Photos were taken by Mark E. Johnson and Sarah Freeman.

This past October, Assistant Professor Jillian Bauer took nine journalism students from Temple to MediaShift's third annual Journalism School Hackathon in Athens, Georgia. Two Temple students, Anh Nguyen and Brianna Spause, along with three students from other universities, were on the team that placed first in the competition.


Temple students Brittany Salerno, Jon Dowding, Steph Hirsch, Albert Hong, Alexa Monteleone, Erin Moran and EJ Smith also participated in the Hackathon, all of whom took either design, multimedia, data or user experience classes with Bauer.


"I could tell that they were full of ideas and that they would be really enthusiastic," Bauer said.


The Henry W. Grady College of Journalism and Mass Communications at the University of Georgia hosts the two-day tournament, in which graduate and undergraduate students come together to create a startup business idea centered on data verification for digital media. Each team at the Hackathon was tasked with verifying a different type of media, including photo, video, social media and data. The teams included students with diverse backgrounds and skills needed to collaborate in the design of a successful media product.


Throughout the Hackathon, professionals in media and other industries spoke to the students about current trends in data verification.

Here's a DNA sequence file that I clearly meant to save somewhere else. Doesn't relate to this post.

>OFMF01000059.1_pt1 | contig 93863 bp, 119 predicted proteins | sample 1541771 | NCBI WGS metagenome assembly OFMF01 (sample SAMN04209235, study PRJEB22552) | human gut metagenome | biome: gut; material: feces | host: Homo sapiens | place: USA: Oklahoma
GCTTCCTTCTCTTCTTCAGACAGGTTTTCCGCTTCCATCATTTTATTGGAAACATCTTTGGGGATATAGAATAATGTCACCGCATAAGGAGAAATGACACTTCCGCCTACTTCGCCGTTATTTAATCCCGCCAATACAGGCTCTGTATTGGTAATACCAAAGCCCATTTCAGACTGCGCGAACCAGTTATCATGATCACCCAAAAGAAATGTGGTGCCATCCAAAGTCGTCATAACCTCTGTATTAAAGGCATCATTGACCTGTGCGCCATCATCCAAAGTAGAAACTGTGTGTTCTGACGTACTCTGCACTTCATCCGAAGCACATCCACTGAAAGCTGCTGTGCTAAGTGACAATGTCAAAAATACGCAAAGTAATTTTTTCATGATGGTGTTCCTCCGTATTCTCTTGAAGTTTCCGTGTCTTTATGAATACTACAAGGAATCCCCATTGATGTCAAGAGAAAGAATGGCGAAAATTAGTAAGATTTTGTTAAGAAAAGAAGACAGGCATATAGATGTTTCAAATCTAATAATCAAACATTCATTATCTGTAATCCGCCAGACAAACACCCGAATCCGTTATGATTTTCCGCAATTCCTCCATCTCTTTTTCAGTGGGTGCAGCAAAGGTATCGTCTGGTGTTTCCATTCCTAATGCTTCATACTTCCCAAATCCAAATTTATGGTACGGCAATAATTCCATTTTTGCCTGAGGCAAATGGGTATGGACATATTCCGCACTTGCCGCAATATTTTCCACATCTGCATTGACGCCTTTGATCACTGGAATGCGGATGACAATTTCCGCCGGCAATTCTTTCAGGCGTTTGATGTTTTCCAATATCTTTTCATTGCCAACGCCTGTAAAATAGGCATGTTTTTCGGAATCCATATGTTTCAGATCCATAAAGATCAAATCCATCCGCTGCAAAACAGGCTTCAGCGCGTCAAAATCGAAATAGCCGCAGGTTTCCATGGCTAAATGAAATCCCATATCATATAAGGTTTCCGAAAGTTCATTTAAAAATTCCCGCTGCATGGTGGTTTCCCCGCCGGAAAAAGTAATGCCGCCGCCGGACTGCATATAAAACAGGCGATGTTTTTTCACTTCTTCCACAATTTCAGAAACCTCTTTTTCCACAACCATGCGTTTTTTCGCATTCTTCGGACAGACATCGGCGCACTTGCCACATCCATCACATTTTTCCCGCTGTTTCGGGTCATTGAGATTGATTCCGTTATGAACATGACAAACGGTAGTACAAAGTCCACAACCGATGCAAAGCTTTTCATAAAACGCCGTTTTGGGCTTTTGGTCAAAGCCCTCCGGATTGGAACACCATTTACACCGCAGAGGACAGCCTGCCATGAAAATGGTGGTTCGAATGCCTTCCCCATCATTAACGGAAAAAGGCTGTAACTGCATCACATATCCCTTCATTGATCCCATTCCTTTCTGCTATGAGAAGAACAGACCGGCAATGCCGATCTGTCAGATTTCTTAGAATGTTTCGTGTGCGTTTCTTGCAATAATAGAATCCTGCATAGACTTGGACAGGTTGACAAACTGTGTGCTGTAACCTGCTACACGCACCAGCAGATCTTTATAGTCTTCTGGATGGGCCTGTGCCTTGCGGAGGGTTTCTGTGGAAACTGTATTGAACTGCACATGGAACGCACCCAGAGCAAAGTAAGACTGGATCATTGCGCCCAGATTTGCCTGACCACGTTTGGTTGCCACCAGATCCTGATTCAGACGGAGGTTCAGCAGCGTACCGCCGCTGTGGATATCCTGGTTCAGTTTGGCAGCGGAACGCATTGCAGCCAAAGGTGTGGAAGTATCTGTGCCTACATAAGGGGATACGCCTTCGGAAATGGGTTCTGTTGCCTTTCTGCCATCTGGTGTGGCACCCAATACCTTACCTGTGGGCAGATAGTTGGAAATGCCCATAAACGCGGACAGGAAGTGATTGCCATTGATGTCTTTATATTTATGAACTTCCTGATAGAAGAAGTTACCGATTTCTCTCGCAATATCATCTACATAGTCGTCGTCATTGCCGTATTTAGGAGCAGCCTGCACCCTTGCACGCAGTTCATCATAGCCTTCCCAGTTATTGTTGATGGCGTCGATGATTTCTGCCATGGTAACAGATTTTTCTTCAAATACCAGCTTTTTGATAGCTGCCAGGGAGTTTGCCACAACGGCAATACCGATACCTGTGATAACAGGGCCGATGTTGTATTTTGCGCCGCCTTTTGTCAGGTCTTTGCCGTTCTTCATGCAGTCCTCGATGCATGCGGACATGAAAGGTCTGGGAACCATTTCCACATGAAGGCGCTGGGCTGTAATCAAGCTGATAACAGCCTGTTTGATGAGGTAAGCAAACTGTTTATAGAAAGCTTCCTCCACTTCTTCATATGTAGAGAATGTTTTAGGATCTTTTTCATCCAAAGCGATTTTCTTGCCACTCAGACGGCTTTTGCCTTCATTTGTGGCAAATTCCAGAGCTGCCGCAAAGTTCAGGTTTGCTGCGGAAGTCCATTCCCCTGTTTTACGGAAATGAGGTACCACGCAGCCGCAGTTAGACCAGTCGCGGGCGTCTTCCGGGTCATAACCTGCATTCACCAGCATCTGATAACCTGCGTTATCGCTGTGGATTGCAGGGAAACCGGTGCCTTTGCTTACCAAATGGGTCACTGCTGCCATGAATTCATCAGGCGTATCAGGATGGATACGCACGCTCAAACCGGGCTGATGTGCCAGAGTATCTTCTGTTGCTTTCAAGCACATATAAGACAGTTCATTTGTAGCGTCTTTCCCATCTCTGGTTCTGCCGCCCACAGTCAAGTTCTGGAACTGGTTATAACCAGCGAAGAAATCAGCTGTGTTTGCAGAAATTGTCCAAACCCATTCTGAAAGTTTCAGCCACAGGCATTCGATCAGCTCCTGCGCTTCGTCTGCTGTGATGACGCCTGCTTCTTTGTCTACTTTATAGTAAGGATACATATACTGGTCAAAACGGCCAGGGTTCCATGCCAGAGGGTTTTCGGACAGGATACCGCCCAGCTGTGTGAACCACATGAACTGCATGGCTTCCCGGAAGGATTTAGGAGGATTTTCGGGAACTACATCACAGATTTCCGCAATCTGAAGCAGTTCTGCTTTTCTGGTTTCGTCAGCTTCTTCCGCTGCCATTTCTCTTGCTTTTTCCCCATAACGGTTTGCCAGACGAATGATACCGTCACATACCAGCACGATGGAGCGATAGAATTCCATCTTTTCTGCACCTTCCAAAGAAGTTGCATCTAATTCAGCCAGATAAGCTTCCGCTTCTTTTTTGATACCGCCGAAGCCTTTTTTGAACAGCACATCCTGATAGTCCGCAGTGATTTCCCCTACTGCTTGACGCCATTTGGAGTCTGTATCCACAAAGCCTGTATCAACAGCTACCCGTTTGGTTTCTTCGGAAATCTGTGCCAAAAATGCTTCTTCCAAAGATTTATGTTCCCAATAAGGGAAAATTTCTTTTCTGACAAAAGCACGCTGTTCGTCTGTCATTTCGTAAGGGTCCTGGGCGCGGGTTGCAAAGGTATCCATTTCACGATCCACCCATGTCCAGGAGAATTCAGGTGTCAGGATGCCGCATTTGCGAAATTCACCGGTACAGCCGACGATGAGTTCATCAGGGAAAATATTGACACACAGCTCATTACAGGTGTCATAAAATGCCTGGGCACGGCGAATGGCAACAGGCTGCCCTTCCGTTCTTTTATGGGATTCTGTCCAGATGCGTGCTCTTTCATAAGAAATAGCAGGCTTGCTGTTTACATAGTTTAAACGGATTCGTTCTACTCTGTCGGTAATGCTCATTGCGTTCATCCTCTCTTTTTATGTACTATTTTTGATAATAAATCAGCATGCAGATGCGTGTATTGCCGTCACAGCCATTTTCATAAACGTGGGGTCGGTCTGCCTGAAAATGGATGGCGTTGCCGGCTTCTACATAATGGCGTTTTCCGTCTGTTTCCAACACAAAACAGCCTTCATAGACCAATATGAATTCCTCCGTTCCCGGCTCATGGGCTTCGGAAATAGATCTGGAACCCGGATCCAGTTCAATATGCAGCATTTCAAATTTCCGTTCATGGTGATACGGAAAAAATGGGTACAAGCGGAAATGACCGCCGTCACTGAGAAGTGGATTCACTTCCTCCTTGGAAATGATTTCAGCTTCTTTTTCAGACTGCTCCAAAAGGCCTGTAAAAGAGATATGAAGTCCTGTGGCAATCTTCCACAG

Nguyen and Spause worked with students from the University of Georgia and the University of British Columbia to design the application Veridex, which lets news organizations locate and vet user-generated data that manifests during breaking news events. The app can be tailored to fit any kind of news or media organization.


"I think that individually, each of us may not have had the skills to do this," Spause said, "but together we all brought different skills to the table."  


The group worked arduously over the course of 24 hours to try to come up with a viable idea. Professors and professionals supervised the teams and were available to answer questions, but were not allowed to give them ideas. Spause, Nguyen and their teammates worked collaboratively to execute the final product.


"The idea kind of sparked when the woman from the weather channel came and talked about the problems with user-generated data," Nguyen said, "and how one user marked a flooding road in the middle of the ocean, and nobody fixed that for 72 hours."


The group's idea could not have come at a better time, considering the prevalence of fake news on social media.


Each team presented their idea in front of a panel of judges, along with prototypes to demonstrate how their product would function.


Brittany Salerno's team won second place for creating Pippin, an application that lets users know when a publication uses a photo that they took. Through the app, photographers can disapprove of a photo's use and get in touch with the publication to have it removed. Salerno was approached with a job opportunity after she and her group pitched the app.  


"I think it's really fun how Professor Bauer brought us all together," Nguyen said. "I talked to her last spring and told her that I was interested in data and technology, and she remembered."


Temple journalism students clearly have their fingers on the pulse of innovative media products in an age when digital journalism needs verification the most.